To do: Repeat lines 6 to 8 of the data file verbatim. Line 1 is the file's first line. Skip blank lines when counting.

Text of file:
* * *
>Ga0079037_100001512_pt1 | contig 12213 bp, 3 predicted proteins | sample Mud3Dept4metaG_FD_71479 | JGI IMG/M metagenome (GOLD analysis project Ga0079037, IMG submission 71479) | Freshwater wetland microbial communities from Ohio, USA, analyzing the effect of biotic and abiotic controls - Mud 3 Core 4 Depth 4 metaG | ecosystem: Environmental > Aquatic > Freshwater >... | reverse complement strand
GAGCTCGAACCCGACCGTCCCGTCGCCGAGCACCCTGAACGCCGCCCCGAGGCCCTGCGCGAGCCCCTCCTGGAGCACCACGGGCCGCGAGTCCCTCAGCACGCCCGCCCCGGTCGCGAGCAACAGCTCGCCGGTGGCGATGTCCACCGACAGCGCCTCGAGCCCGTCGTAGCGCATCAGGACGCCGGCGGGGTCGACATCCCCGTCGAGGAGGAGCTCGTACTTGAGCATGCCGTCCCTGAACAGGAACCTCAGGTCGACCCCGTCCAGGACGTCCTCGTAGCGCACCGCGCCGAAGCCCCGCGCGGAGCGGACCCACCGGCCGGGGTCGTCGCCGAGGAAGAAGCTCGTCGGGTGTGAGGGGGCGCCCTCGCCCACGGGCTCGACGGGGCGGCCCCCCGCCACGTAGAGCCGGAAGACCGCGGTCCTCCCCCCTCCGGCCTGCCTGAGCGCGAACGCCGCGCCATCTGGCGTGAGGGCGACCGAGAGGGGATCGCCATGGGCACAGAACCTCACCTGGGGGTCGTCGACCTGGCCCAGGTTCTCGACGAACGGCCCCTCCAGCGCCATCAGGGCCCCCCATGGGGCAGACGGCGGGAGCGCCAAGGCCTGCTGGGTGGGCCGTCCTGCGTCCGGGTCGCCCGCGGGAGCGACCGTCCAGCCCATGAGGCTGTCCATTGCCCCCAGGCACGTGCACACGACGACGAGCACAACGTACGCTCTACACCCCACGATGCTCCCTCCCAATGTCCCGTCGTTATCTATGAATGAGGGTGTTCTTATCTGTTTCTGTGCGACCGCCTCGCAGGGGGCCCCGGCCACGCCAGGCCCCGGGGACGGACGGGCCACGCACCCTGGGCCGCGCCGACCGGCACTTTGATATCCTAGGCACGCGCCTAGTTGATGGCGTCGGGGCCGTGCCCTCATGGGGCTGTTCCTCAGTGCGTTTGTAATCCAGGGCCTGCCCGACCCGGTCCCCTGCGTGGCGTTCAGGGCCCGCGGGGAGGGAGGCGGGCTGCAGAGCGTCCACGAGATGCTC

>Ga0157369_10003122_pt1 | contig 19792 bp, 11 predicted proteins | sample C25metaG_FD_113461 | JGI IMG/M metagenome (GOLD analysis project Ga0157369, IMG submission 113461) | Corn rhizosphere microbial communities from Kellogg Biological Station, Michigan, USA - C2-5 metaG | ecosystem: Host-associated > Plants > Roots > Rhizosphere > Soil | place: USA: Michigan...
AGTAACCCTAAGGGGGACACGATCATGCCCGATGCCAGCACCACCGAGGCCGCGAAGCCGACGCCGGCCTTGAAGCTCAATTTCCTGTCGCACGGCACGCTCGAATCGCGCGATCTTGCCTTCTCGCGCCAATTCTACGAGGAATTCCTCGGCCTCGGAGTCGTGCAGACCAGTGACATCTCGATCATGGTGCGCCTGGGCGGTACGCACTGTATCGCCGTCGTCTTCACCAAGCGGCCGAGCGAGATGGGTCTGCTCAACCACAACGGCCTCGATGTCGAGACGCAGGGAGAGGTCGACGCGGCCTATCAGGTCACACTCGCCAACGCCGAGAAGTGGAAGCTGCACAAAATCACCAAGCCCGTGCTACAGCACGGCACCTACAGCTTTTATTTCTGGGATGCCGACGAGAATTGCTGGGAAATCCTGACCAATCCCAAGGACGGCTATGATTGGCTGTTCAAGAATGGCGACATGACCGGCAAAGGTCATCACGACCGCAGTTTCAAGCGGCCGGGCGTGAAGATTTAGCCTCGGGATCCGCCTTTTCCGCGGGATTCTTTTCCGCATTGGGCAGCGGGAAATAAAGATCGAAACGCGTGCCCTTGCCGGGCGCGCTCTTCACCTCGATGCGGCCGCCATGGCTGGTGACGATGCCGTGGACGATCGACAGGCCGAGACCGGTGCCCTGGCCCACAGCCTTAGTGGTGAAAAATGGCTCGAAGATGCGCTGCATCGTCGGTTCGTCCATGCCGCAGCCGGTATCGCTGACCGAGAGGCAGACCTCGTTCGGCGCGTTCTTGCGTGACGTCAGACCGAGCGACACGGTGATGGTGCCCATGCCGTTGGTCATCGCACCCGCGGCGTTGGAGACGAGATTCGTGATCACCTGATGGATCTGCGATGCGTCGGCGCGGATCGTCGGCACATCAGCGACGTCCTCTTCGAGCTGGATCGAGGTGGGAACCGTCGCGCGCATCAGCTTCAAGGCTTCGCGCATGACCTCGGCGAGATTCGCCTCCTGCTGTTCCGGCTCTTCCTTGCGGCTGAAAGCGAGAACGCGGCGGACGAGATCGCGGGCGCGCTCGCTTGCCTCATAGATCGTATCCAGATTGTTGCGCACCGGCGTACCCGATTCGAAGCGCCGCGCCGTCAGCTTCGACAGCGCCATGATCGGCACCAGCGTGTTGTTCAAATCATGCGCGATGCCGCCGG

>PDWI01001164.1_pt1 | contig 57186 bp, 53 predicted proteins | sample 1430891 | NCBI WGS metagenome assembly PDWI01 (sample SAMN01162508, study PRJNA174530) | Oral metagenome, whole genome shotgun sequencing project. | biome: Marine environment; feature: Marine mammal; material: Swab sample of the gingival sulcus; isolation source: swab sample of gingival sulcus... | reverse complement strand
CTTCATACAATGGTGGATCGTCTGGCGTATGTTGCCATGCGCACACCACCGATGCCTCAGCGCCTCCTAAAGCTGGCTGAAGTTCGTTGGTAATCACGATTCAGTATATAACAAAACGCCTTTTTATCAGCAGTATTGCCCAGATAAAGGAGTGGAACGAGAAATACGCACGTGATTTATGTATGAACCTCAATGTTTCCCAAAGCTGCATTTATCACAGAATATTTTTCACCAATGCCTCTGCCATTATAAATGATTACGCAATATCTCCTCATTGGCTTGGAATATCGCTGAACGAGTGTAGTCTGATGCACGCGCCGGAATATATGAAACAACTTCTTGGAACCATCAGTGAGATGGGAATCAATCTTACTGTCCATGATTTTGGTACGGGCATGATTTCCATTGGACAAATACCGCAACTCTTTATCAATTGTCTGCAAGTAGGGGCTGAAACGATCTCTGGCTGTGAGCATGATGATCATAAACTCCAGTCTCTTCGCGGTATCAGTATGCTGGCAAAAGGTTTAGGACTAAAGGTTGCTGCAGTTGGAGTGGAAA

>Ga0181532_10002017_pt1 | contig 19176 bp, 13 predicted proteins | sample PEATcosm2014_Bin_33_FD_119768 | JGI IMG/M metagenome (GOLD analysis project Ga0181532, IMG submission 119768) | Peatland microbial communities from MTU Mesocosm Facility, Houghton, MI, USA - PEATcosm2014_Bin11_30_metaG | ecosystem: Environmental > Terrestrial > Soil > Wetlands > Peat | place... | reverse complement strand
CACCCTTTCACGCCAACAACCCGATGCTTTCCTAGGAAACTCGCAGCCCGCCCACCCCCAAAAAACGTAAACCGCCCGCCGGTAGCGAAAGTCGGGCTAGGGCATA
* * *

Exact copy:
CTTCATACAATGGTGGATCGTCTGGCGTATGTTGCCATGCGCACACCACCGATGCCTCAGCGCCTCCTAAAGCTGGCTGAAGTTCGTTGGTAATCACGATTCAGTATATAACAAAACGCCTTTTTATCAGCAGTATTGCCCAGATAAAGGAGTGGAACGAGAAATACGCACGTGATTTATGTATGAACCTCAATGTTTCCCAAAGCTGCATTTATCACAGAATATTTTTCACCAATGCCTCTGCCATTATAAATGATTACGCAATATCTCCTCATTGGCTTGGAATATCGCTGAACGAGTGTAGTCTGATGCACGCGCCGGAATATATGAAACAACTTCTTGGAACCATCAGTGAGATGGGAATCAATCTTACTGTCCATGATTTTGGTACGGGCATGATTTCCATTGGACAAATACCGCAACTCTTTATCAATTGTCTGCAAGTAGGGGCTGAAACGATCTCTGGCTGTGAGCATGATGATCATAAACTCCAGTCTCTTCGCGGTATCAGTATGCTGGCAAAAGGTTTAGGACTAAAGGTTGCTGCAGTTGGAGTGGAAA

>Ga0181532_10002017_pt1 | contig 19176 bp, 13 predicted proteins | sample PEATcosm2014_Bin_33_FD_119768 | JGI IMG/M metagenome (GOLD analysis project Ga0181532, IMG submission 119768) | Peatland microbial communities from MTU Mesocosm Facility, Houghton, MI, USA - PEATcosm2014_Bin11_30_metaG | ecosystem: Environmental > Terrestrial > Soil > Wetlands > Peat | place... | reverse complement strand
CACCCTTTCACGCCAACAACCCGATGCTTTCCTAGGAAACTCGCAGCCCGCCCACCCCCAAAAAACGTAAACCGCCCGCCGGTAGCGAAAGTCGGGCTAGGGCATA